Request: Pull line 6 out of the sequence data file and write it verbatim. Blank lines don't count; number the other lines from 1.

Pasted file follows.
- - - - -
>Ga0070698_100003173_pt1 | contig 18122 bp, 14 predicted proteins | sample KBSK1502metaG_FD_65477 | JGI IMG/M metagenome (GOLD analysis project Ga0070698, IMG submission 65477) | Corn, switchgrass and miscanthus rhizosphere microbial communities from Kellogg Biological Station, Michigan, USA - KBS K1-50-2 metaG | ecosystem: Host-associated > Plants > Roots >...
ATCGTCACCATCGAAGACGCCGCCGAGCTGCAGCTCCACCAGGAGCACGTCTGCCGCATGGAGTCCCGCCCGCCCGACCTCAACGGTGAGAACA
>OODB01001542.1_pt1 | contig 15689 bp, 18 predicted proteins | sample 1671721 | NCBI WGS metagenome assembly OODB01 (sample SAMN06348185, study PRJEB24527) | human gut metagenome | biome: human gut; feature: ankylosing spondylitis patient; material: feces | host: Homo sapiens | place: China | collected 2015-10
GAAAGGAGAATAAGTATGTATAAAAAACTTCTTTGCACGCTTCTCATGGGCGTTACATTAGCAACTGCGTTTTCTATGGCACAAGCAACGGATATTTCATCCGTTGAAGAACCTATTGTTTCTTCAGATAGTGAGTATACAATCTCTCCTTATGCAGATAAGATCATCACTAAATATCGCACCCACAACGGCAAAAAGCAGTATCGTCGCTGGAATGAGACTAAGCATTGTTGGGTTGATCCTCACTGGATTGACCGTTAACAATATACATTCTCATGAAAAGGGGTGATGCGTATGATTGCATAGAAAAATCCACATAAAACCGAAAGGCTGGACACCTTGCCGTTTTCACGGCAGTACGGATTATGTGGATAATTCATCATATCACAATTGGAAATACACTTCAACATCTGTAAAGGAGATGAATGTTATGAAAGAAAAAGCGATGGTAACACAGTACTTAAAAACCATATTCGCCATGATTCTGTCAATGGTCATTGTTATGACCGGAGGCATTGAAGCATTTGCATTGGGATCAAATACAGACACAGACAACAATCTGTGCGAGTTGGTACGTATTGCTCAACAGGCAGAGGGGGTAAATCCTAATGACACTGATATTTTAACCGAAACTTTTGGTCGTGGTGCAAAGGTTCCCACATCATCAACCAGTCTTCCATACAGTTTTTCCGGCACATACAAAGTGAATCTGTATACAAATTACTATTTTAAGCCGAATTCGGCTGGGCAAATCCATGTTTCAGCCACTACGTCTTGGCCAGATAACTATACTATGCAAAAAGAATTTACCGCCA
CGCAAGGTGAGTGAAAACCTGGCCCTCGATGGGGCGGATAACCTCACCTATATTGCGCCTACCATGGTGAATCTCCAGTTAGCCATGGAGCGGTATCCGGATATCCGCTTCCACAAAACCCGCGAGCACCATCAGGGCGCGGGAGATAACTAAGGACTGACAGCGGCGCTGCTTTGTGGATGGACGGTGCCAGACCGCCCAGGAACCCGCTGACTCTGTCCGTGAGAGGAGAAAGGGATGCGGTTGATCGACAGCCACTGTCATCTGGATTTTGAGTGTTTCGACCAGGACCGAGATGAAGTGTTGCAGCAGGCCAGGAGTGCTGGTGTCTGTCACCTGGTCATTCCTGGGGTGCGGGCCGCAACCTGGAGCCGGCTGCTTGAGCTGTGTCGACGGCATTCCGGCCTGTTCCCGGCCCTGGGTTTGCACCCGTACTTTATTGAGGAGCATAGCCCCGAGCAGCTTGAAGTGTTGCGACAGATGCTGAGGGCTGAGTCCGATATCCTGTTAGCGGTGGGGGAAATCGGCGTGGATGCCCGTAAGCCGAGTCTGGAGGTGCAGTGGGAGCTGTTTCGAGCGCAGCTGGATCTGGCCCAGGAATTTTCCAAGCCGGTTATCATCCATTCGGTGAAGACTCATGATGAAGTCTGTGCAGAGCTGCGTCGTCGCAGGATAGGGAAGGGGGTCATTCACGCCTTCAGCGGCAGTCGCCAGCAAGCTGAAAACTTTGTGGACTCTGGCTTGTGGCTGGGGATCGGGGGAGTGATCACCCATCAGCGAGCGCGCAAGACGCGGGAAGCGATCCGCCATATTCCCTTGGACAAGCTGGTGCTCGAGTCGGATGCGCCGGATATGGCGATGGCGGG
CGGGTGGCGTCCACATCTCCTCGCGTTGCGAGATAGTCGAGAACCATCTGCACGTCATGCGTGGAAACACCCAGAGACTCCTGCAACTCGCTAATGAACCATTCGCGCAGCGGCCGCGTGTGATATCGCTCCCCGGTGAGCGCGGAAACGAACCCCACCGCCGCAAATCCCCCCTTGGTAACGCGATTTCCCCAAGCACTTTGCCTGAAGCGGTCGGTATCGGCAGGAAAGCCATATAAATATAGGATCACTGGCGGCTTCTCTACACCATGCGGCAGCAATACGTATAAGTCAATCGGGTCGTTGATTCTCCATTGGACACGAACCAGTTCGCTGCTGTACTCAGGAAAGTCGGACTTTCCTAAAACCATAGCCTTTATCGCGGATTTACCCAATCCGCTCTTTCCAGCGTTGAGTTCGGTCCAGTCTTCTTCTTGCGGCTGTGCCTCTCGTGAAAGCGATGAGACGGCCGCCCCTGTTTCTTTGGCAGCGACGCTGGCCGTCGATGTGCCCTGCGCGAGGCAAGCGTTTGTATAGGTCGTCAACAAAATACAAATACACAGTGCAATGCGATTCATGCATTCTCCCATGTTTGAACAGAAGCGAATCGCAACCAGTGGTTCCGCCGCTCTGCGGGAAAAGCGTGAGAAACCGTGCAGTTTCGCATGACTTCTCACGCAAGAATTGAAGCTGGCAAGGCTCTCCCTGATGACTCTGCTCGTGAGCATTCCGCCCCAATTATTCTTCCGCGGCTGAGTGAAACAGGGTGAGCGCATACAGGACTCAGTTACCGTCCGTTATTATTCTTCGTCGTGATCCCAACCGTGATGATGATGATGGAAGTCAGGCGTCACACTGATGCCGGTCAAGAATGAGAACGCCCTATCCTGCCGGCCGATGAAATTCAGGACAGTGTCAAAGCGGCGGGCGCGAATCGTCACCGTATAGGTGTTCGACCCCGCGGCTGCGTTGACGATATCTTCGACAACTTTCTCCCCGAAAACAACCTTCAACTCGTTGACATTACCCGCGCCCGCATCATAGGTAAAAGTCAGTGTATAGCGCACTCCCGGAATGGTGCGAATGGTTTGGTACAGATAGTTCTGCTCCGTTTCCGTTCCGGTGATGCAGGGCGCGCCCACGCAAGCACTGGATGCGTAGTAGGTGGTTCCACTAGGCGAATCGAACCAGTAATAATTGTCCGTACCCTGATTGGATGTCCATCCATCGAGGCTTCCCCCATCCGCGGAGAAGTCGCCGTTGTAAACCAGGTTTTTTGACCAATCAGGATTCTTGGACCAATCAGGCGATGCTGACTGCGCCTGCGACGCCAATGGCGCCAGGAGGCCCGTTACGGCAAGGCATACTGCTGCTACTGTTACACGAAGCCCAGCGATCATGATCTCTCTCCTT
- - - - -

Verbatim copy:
CGGGTGGCGTCCACATCTCCTCGCGTTGCGAGATAGTCGAGAACCATCTGCACGTCATGCGTGGAAACACCCAGAGACTCCTGCAACTCGCTAATGAACCATTCGCGCAGCGGCCGCGTGTGATATCGCTCCCCGGTGAGCGCGGAAACGAACCCCACCGCCGCAAATCCCCCCTTGGTAACGCGATTTCCCCAAGCACTTTGCCTGAAGCGGTCGGTATCGGCAGGAAAGCCATATAAATATAGGATCACTGGCGGCTTCTCTACACCATGCGGCAGCAATACGTATAAGTCAATCGGGTCGTTGATTCTCCATTGGACACGAACCAGTTCGCTGCTGTACTCAGGAAAGTCGGACTTTCCTAAAACCATAGCCTTTATCGCGGATTTACCCAATCCGCTCTTTCCAGCGTTGAGTTCGGTCCAGTCTTCTTCTTGCGGCTGTGCCTCTCGTGAAAGCGATGAGACGGCCGCCCCTGTTTCTTTGGCAGCGACGCTGGCCGTCGATGTGCCCTGCGCGAGGCAAGCGTTTGTATAGGTCGTCAACAAAATACAAATACACAGTGCAATGCGATTCATGCATTCTCCCATGTTTGAACAGAAGCGAATCGCAACCAGTGGTTCCGCCGCTCTGCGGGAAAAGCGTGAGAAACCGTGCAGTTTCGCATGACTTCTCACGCAAGAATTGAAGCTGGCAAGGCTCTCCCTGATGACTCTGCTCGTGAGCATTCCGCCCCAATTATTCTTCCGCGGCTGAGTGAAACAGGGTGAGCGCATACAGGACTCAGTTACCGTCCGTTATTATTCTTCGTCGTGATCCCAACCGTGATGATGATGATGGAAGTCAGGCGTCACACTGATGCCGGTCAAGAATGAGAACGCCCTATCCTGCCGGCCGATGAAATTCAGGACAGTGTCAAAGCGGCGGGCGCGAATCGTCACCGTATAGGTGTTCGACCCCGCGGCTGCGTTGACGATATCTTCGACAACTTTCTCCCCGAAAACAACCTTCAACTCGTTGACATTACCCGCGCCCGCATCATAGGTAAAAGTCAGTGTATAGCGCACTCCCGGAATGGTGCGAATGGTTTGGTACAGATAGTTCTGCTCCGTTTCCGTTCCGGTGATGCAGGGCGCGCCCACGCAAGCACTGGATGCGTAGTAGGTGGTTCCACTAGGCGAATCGAACCAGTAATAATTGTCCGTACCCTGATTGGATGTCCATCCATCGAGGCTTCCCCCATCCGCGGAGAAGTCGCCGTTGTAAACCAGGTTTTTTGACCAATCAGGATTCTTGGACCAATCAGGCGATGCTGACTGCGCCTGCGACGCCAATGGCGCCAGGAGGCCCGTTACGGCAAGGCATACTGCTGCTACTGTTACACGAAGCCCAGCGATCATGATCTCTCTCCTT